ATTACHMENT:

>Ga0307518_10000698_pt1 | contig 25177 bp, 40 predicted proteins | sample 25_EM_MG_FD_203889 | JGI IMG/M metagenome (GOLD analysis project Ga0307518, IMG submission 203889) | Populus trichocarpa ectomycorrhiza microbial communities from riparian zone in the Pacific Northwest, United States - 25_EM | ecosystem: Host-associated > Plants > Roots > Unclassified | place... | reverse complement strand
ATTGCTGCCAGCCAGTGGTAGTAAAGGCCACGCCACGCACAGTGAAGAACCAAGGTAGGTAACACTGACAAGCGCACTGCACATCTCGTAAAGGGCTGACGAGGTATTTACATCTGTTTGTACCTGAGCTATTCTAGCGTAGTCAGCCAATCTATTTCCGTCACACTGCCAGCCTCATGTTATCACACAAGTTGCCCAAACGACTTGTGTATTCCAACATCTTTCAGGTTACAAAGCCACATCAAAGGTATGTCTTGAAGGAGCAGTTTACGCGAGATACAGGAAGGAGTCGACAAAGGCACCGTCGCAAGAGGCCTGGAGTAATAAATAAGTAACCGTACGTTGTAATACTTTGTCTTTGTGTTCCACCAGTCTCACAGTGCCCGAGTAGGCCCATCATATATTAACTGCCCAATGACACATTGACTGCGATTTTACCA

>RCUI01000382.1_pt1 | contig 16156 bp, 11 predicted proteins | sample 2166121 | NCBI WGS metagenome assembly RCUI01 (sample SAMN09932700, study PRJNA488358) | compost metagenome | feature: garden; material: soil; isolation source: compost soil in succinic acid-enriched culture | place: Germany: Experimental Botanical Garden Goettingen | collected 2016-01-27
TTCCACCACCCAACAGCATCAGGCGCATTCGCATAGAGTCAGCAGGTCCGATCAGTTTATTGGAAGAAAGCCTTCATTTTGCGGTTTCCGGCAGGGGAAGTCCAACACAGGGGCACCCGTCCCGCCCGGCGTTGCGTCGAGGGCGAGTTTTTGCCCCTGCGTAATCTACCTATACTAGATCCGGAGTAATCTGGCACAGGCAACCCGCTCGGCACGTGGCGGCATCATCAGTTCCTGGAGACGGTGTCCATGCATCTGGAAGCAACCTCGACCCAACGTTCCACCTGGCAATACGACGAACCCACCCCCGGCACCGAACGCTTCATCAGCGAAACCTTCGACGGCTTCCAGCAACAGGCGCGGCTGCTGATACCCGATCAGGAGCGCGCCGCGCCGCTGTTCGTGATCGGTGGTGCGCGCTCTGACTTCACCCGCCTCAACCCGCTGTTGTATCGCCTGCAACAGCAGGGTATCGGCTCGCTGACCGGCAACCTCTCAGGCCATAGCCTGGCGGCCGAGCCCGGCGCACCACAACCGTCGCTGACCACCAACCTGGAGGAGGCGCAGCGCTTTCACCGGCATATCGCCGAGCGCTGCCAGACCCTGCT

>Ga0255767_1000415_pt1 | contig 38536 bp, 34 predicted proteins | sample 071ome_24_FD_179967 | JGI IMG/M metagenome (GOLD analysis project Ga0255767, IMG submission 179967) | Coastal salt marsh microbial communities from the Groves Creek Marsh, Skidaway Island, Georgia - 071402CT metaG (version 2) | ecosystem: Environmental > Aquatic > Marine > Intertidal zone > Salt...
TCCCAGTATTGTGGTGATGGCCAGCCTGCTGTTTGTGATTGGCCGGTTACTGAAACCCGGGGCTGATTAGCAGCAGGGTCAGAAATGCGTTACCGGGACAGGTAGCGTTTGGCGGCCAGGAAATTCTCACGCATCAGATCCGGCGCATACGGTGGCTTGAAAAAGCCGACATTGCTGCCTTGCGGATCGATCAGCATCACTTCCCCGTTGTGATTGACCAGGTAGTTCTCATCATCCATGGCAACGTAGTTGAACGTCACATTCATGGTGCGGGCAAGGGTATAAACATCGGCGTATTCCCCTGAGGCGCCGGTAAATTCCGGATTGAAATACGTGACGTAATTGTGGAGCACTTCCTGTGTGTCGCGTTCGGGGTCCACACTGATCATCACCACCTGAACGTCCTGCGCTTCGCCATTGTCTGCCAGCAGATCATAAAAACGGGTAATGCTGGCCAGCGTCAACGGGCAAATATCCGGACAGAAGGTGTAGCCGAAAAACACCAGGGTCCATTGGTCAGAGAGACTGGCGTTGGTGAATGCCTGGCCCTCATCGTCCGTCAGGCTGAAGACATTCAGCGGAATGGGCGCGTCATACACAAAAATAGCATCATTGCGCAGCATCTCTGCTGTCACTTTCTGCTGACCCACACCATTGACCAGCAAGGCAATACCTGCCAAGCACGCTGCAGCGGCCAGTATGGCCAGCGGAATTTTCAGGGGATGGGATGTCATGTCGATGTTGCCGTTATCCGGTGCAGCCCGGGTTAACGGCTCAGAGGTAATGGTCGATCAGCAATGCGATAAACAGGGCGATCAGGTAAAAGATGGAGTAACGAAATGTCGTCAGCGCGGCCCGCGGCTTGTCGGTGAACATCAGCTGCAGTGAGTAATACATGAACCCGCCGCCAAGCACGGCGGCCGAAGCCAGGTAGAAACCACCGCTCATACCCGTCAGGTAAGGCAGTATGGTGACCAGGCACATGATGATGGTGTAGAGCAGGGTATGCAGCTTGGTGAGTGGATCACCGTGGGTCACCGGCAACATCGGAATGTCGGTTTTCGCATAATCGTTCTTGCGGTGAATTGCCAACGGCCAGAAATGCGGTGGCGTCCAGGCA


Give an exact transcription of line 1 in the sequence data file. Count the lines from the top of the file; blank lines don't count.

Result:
>Ga0307518_10000698_pt1 | contig 25177 bp, 40 predicted proteins | sample 25_EM_MG_FD_203889 | JGI IMG/M metagenome (GOLD analysis project Ga0307518, IMG submission 203889) | Populus trichocarpa ectomycorrhiza microbial communities from riparian zone in the Pacific Northwest, United States - 25_EM | ecosystem: Host-associated > Plants > Roots > Unclassified | place... | reverse complement strand